Top African designers take their latest collections to Paris for the first ever "Black Fashion Week".
PARIS, FRANCE (OCTOBER 05, 2012) (REUTERS) - Moments before showtime, make up artists, hairdressers and fashion designers rush to put the final touches on models backstage at the "Black Fashion Week".
The first of it's kind, the "Black Fashion Week" brought together around 15 designers from Africa, as well as the diaspora to showcase their latest collections in the fashion capital, Paris.
On the heels of the prestigious Paris Fashion week, which saw French Couture giants such as Christian Dior, Yves Saint Laurent and Chanel battle it out on the catwalk, Black Fashion Week was aimed at celebrating the best fashion talents from Africa.
Ndiaye said she was motivated by the lack of African representation in the highly competitive fashion industry, and wanted a place to promote and give exposure to African designers.
Although Ndiaye received criticism for labelling the event "black", she stressed that the label "black fashion" refers to a movement rather than the colour of skin.
"Some people thought that I should call it "Africa Fashion week", but no!. Not all black people are Africans, for me it is a movement, it is not about color and unfortunately we don't have enough black faces in the fashion industry. I'm not satisfied, the ParisFashion week that just ended did not have a single black designer and it doesn't shock anyone," she said.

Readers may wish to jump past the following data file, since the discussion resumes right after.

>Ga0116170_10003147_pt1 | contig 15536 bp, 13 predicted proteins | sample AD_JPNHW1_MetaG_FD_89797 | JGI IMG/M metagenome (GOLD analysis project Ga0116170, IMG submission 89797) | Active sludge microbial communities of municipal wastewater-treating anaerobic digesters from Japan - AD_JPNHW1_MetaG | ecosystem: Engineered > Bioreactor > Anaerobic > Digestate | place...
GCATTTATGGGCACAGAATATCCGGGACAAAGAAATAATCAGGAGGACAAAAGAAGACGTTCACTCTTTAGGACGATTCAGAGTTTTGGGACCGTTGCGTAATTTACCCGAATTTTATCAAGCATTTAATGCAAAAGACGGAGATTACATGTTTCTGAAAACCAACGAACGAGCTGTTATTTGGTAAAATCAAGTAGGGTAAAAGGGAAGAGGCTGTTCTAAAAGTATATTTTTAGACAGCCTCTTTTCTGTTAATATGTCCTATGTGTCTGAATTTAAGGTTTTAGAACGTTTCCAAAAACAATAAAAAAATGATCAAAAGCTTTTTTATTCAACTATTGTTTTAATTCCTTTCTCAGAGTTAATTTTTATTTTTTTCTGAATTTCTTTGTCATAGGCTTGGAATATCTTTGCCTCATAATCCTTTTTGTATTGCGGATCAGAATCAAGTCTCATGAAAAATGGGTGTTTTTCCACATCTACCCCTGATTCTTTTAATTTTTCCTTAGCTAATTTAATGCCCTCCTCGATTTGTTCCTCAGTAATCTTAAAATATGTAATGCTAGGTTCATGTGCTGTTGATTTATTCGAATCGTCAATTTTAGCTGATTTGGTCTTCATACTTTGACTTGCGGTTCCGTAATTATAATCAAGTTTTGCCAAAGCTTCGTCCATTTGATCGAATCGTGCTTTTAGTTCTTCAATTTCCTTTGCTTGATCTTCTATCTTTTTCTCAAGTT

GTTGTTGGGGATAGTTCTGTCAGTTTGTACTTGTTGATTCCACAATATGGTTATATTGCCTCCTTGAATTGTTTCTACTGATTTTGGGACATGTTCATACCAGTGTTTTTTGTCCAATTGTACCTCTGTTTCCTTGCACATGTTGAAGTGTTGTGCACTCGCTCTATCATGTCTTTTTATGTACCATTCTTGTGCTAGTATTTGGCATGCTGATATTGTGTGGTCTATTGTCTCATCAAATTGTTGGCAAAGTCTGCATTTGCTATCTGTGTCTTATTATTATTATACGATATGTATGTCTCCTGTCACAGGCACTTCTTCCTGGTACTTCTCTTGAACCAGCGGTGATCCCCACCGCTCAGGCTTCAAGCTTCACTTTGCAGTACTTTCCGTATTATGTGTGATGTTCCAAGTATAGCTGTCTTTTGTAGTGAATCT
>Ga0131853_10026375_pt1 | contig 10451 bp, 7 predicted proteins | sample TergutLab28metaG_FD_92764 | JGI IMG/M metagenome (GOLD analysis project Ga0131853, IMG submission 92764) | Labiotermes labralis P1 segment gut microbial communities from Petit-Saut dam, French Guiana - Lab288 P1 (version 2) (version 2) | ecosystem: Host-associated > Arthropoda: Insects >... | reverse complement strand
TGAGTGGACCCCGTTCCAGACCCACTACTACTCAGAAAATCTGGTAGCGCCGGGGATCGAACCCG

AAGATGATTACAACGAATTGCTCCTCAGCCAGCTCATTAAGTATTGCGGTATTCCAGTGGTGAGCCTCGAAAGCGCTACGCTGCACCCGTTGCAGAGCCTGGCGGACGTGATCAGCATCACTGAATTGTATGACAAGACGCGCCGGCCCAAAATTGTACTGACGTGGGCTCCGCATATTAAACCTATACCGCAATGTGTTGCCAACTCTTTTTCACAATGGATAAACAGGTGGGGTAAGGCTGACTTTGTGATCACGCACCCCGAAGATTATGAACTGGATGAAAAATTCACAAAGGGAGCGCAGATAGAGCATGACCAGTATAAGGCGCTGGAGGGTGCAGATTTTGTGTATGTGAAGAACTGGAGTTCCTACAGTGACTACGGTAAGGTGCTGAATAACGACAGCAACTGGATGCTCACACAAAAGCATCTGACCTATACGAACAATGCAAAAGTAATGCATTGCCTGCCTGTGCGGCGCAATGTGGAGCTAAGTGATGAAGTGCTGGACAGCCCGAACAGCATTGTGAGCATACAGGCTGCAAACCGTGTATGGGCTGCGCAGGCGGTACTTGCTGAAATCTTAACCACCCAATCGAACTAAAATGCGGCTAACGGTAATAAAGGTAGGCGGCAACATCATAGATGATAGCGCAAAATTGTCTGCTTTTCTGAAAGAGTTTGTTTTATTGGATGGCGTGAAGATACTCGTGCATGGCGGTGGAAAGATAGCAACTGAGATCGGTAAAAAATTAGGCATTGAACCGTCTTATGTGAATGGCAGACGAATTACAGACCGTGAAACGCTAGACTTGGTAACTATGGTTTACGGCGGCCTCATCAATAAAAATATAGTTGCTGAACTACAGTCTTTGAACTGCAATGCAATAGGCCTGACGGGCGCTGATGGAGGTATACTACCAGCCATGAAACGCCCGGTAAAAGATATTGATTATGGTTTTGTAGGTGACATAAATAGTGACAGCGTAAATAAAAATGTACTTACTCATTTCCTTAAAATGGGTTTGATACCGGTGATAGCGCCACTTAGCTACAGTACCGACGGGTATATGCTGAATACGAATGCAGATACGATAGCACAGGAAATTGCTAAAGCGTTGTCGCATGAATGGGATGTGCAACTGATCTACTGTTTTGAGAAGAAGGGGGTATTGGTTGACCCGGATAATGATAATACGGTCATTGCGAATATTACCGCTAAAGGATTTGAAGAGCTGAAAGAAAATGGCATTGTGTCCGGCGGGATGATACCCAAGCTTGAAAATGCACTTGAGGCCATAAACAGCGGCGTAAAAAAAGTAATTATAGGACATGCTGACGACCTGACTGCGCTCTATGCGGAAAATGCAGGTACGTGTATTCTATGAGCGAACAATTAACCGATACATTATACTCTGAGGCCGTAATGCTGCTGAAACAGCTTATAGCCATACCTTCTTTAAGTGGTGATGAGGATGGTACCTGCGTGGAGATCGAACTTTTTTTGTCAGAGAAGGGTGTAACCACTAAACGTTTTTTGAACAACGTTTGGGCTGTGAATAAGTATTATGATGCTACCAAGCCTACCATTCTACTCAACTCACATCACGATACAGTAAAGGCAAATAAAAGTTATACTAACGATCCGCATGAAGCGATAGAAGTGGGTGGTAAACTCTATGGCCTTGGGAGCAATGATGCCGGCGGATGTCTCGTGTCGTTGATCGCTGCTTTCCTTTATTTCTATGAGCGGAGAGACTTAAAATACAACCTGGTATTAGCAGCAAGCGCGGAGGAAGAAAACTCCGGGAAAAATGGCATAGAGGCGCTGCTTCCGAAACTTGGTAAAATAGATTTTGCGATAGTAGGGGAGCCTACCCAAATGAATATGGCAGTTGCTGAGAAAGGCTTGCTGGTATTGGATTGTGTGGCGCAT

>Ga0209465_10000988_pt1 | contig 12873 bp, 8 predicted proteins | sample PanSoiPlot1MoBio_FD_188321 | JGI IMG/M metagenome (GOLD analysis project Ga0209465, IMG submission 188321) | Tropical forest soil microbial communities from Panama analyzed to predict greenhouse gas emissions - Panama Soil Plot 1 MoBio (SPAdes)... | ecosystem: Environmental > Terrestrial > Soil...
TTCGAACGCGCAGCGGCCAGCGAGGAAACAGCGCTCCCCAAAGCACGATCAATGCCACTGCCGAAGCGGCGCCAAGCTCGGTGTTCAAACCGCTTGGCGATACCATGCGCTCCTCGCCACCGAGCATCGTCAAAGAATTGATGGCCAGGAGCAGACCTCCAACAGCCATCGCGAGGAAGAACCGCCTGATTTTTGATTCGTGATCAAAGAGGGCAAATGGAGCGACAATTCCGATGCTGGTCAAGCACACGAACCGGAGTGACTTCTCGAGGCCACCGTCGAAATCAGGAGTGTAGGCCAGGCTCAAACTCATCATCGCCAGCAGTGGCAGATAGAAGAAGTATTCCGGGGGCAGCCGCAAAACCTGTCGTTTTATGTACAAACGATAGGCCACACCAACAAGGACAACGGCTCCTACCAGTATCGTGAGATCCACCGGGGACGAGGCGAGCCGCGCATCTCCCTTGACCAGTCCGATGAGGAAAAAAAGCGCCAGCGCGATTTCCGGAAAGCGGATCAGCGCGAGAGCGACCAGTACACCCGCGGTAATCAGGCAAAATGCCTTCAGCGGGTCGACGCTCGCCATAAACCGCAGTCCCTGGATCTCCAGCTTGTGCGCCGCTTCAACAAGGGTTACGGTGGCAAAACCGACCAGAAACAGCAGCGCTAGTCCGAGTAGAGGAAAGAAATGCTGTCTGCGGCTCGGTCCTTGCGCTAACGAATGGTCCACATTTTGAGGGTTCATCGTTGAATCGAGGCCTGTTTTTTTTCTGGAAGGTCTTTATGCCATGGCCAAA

Asked why the premier of the fashion event was in Paris, Ndiaye said the venue gave African designers one of the best known fashion platforms in the world.
"Paris is the capital of fashion, and my name is Adama Paris. Paris has a specific flavour for people in the fashion industry, because France was one of the main colonial powers, so most of the black French people (in Africa) have a link to Paris, so yes, Parisrepresents a huge step for us," said Paris.
Ndiaye added that Black Fashion Week not only gives the opportunity for black models, it also allows up-and-coming fashion designers such as African-American designer,Laquan Smith, who despite dressing clients like pop singer, Rihanna and Lady Gaga is not yet internationally well known.
"This is my first time showing my collection in Paris and this is again, it's a dream come true and it is something that I always wanted and I think that this is such a fantastic opportunity. I am so happy to be a part of it," Laquan said.
Ndiaye has become an influential voice in the fashion industry on the African continent, and is behind the annual Dakar Fashion Week in her native Senegal, which attracts designers from across the continent.
"Fashion is really important for us, it can also be considered as an art form, and I also came to support a woman who does a lot for Senegal, Adama Paris," said Senegalese singer and Minister of Culture, Youssou N'Dour, a guest of honour at the fashion show.
On a continent where the fashion industry is still struggling to make its mark, guests at the Black Fashion Week say that events like these will go a long way to give African designers more prominence.
"I think that there is finally progress, it's been a long time coming. But there is still a lot of work to do, there is still a long road ahead. But we are here, we have a lot to give and we must believe in ourselves," said one guest, Astou Samake.
"It's a pleasure to see the mix of different fabrics and textures. It was a beautiful atmosphere, beautiful crowd and beautiful presentation from each of the designers. And for the first Black Fashion Week Made in Paris, I take my hat off to the designers," added another guest Amira.